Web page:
Analysis and Commentary

Barbie maker beats supply chain blues by taking production in-house

Analysis and Commentary

By Brent Balinski

There are many examples since 2020 of manufacturers of all sizes being forced to re-examine their supply chains.

One comes from John Smith, owner of Smith’s Cooking Systems and Smith’s BBQ. He began designing and selling cooker cabinets and later microwave trims in 2000, and BBQs and related equipment in 2015.

The BBQ business partnered with a company in China, adapting their designs for the Australian market and selling them here. Smith subsequently designed a new portable BBQ and extender hood for the partner to put together, established a contract with an Australian distributor, and says he could’ve done quite well out of the boom in caravan and RV adventures that followed the first lockdown.

He suffered two big lead time blowouts, however, and missed an opportunity.

“I could have sold thousands of these little barbecues, but we just couldn’t get our hands onto them,” he explains.

“Those nine month lead times… that was to get onto the ship and then you’ve still got four weeks pretty much to get them here. 

“It almost crippled my business.”

It is one example of material constraints the ACCI-Westpac Survey of Industrial Trends has been describing (since at least mid-last year) as the worst since the Oil Shock of the 1970s.

Smith has responded by doing something he hasn’t done since going into business for himself. He has decided to bring production in-house.

“It’s taken a little while, and all the new designs. And I’ve put together the first Smith’s Australian made barbecue last night,” he proudly tells @AuManufacturing when we speak on Friday.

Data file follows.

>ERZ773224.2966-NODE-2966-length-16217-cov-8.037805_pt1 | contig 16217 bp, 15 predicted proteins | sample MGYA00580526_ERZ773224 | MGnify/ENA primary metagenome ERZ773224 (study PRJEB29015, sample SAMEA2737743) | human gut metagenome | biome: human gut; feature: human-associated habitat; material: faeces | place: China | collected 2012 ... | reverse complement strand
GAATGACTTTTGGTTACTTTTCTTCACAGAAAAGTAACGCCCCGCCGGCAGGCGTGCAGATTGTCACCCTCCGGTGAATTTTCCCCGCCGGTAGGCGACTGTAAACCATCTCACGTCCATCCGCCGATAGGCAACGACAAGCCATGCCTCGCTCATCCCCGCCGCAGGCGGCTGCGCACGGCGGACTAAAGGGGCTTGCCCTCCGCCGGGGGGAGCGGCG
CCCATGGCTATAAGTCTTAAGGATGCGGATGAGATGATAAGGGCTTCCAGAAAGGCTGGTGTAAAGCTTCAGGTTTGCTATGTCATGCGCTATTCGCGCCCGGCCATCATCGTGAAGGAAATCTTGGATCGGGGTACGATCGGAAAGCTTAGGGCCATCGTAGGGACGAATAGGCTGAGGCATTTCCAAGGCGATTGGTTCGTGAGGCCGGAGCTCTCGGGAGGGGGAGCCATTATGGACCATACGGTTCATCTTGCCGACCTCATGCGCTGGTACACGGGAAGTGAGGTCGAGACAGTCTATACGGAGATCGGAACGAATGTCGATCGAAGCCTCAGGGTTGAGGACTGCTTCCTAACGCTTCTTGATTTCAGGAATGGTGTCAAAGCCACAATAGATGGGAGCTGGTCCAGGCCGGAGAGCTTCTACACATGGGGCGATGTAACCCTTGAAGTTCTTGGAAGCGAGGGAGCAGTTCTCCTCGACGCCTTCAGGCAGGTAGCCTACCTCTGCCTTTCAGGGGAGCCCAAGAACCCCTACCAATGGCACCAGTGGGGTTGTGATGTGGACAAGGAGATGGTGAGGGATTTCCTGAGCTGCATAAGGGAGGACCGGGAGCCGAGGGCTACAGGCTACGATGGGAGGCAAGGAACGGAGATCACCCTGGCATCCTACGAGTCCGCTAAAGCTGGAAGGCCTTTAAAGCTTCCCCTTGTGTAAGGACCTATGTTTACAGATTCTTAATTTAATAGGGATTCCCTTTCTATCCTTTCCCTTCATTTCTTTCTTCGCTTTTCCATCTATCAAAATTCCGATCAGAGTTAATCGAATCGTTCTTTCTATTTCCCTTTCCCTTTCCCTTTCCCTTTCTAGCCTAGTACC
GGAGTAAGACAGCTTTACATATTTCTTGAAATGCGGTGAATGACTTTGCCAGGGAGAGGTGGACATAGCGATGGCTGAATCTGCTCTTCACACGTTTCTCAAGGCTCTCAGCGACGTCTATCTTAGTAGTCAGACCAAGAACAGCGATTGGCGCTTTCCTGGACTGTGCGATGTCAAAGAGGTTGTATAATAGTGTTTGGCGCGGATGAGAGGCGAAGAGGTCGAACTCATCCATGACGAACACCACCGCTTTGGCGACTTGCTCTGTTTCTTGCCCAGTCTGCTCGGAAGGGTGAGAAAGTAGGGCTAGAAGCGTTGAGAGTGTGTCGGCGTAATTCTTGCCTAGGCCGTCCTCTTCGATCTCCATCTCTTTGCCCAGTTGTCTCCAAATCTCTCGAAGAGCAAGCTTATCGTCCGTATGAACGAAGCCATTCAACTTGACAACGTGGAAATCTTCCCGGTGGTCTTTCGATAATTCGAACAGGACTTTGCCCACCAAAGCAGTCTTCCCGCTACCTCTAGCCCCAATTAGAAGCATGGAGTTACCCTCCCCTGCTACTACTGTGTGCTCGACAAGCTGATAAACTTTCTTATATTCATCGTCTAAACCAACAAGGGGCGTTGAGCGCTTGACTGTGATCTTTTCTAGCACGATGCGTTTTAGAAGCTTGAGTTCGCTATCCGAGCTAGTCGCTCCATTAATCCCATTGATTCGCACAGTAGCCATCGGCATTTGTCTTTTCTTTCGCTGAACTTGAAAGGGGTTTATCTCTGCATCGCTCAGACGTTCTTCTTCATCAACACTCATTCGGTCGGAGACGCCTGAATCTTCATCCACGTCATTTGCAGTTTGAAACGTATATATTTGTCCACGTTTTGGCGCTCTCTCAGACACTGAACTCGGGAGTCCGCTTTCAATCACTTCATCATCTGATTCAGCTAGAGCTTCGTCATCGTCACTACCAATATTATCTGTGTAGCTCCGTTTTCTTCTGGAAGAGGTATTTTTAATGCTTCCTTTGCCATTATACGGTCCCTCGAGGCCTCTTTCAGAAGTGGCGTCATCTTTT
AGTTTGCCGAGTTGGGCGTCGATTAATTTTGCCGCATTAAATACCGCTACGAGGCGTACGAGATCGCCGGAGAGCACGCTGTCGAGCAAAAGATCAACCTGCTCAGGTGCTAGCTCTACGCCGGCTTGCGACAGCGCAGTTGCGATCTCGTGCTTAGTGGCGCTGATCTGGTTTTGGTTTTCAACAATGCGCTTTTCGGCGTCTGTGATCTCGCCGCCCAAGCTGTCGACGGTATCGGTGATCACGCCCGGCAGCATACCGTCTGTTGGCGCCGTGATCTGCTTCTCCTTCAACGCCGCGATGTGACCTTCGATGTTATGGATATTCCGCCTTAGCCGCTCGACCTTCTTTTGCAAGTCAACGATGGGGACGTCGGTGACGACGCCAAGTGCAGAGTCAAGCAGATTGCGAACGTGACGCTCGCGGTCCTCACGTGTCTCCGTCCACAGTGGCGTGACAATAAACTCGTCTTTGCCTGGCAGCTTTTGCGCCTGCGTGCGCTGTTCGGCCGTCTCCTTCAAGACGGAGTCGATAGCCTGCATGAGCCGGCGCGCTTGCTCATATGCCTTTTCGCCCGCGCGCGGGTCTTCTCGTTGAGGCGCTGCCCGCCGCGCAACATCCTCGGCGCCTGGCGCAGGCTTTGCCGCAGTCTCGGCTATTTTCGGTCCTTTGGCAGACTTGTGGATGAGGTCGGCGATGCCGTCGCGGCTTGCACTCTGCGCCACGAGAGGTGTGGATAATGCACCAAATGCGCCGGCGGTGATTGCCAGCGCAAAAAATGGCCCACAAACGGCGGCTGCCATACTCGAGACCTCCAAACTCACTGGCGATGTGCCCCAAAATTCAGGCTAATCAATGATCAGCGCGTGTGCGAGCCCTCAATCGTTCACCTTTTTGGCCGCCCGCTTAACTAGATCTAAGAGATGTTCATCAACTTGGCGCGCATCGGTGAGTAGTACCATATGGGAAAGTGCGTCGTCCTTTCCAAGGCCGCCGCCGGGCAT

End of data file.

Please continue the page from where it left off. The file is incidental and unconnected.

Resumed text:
Smith adds that a mate in Narellan, in south-west Sydney, helped with fabrication. (Pictured.)

The founder runs a one-man operation in the Riverina, NSW town of Temora, came to cooking gear in 2000. It followed a career in appliance repair, first for other people and then as a business owner. 

He saw a niche making stainless steel boxes – with a hole in the top and one in the front – to house an oven and cooktop and present as a freestanding stove, a design which he patented. These he sold to appliance OEMs, including some big-name German ones.

A microwave trim design followed. He estimates he has sold between 100 – 120 thousand of those in the last 20 years, made, assembled and packed by a contract manufacturer at Caringbah.

Smith says these niches closed up over time, and the companies getting microwaves made in China ended up getting the trim made there too.

He is optimistic that his reshored BBQ manufacture era will be a success, citing the caravan distributor relationship, features such as a flame failure device that is lacking from the two market leaders, and a stylish, European-looking design language.

Smith says he has invested $250,000 so far in a collaborative robot, press brake, a fibre laser welder, and gantry system for loading sheet metal parts. He is currently seeking an integrator for the equipment.

He estimates he will spend another $300,000 if he can find it for a fibre laser cutter, citing other planned investments such as a 20 kilowatt rooftop solar array (followed by another 20 kilowatt added after that.) 

Labour and energy costs are the two biggest impediments to being competitive here, Smith reckons, and the remedies are robots and renewables.

He plans to sell 2,000 BBQs in ANZ in 2022, open a US factory and sell 5,000 there in 2023-24, and hire seven at the Temora factory when it’s at full capacity.

Smith is looking to have it up and running for a launch during the town’s big biennial airshow, to be held in October.

He is one of many company owners we have spoken to since 2020, simultaneously hurt by supply chain issues and confident that reshoring is both the answer to this and a way to tap into a pro-locally-made sentiment.  

“I think there is a buzz around at the moment for people wanting to purchase Australian made product over imported,” offers Smith.

“There’s a lot of companies who are… wanting to fix up their supply chain issues and also have the Australian Made logo on their product.”

(Images credit Smith’s BBQ)

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